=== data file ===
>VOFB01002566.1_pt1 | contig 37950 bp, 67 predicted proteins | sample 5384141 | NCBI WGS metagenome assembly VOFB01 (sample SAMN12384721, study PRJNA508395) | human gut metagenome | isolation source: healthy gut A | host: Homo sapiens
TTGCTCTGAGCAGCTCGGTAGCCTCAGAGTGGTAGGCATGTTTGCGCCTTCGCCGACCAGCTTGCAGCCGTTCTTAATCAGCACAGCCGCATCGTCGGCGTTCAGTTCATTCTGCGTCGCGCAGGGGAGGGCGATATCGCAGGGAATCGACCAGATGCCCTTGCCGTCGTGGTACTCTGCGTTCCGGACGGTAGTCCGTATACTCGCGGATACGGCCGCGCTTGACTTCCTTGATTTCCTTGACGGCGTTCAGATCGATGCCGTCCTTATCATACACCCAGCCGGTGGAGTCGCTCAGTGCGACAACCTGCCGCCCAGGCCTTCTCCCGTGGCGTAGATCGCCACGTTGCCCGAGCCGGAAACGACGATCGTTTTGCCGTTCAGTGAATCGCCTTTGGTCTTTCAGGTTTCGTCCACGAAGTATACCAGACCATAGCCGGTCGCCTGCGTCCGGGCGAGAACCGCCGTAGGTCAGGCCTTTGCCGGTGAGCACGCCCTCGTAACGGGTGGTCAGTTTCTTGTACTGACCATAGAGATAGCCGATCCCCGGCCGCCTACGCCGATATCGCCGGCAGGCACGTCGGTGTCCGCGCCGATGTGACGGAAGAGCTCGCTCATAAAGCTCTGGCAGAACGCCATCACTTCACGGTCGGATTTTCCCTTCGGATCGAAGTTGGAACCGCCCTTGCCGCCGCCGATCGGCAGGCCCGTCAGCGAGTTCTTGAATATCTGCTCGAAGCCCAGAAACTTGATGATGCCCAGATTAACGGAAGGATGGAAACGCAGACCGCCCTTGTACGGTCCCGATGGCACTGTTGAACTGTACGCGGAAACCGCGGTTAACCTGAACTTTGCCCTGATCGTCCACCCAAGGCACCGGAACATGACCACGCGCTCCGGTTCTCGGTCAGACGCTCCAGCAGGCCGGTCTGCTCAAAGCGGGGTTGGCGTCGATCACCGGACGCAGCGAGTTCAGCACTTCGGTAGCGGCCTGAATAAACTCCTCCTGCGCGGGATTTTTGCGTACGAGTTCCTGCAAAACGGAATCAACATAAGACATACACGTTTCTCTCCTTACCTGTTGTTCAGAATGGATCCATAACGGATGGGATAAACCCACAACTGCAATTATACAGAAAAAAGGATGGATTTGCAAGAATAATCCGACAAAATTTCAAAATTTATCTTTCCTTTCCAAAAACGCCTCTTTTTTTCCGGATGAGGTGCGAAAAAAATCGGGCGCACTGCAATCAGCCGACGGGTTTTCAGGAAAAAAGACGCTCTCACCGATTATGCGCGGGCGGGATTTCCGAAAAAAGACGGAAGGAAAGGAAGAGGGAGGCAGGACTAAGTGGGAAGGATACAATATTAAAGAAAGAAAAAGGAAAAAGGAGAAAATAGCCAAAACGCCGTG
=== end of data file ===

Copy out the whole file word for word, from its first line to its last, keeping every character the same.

>VOFB01002566.1_pt1 | contig 37950 bp, 67 predicted proteins | sample 5384141 | NCBI WGS metagenome assembly VOFB01 (sample SAMN12384721, study PRJNA508395) | human gut metagenome | isolation source: healthy gut A | host: Homo sapiens
TTGCTCTGAGCAGCTCGGTAGCCTCAGAGTGGTAGGCATGTTTGCGCCTTCGCCGACCAGCTTGCAGCCGTTCTTAATCAGCACAGCCGCATCGTCGGCGTTCAGTTCATTCTGCGTCGCGCAGGGGAGGGCGATATCGCAGGGAATCGACCAGATGCCCTTGCCGTCGTGGTACTCTGCGTTCCGGACGGTAGTCCGTATACTCGCGGATACGGCCGCGCTTGACTTCCTTGATTTCCTTGACGGCGTTCAGATCGATGCCGTCCTTATCATACACCCAGCCGGTGGAGTCGCTCAGTGCGACAACCTGCCGCCCAGGCCTTCTCCCGTGGCGTAGATCGCCACGTTGCCCGAGCCGGAAACGACGATCGTTTTGCCGTTCAGTGAATCGCCTTTGGTCTTTCAGGTTTCGTCCACGAAGTATACCAGACCATAGCCGGTCGCCTGCGTCCGGGCGAGAACCGCCGTAGGTCAGGCCTTTGCCGGTGAGCACGCCCTCGTAACGGGTGGTCAGTTTCTTGTACTGACCATAGAGATAGCCGATCCCCGGCCGCCTACGCCGATATCGCCGGCAGGCACGTCGGTGTCCGCGCCGATGTGACGGAAGAGCTCGCTCATAAAGCTCTGGCAGAACGCCATCACTTCACGGTCGGATTTTCCCTTCGGATCGAAGTTGGAACCGCCCTTGCCGCCGCCGATCGGCAGGCCCGTCAGCGAGTTCTTGAATATCTGCTCGAAGCCCAGAAACTTGATGATGCCCAGATTAACGGAAGGATGGAAACGCAGACCGCCCTTGTACGGTCCCGATGGCACTGTTGAACTGTACGCGGAAACCGCGGTTAACCTGAACTTTGCCCTGATCGTCCACCCAAGGCACCGGAACATGACCACGCGCTCCGGTTCTCGGTCAGACGCTCCAGCAGGCCGGTCTGCTCAAAGCGGGGTTGGCGTCGATCACCGGACGCAGCGAGTTCAGCACTTCGGTAGCGGCCTGAATAAACTCCTCCTGCGCGGGATTTTTGCGTACGAGTTCCTGCAAAACGGAATCAACATAAGACATACACGTTTCTCTCCTTACCTGTTGTTCAGAATGGATCCATAACGGATGGGATAAACCCACAACTGCAATTATACAGAAAAAAGGATGGATTTGCAAGAATAATCCGACAAAATTTCAAAATTTATCTTTCCTTTCCAAAAACGCCTCTTTTTTTCCGGATGAGGTGCGAAAAAAATCGGGCGCACTGCAATCAGCCGACGGGTTTTCAGGAAAAAAGACGCTCTCACCGATTATGCGCGGGCGGGATTTCCGAAAAAAGACGGAAGGAAAGGAAGAGGGAGGCAGGACTAAGTGGGAAGGATACAATATTAAAGAAAGAAAAAGGAAAAAGGAGAAAATAGCCAAAACGCCGTG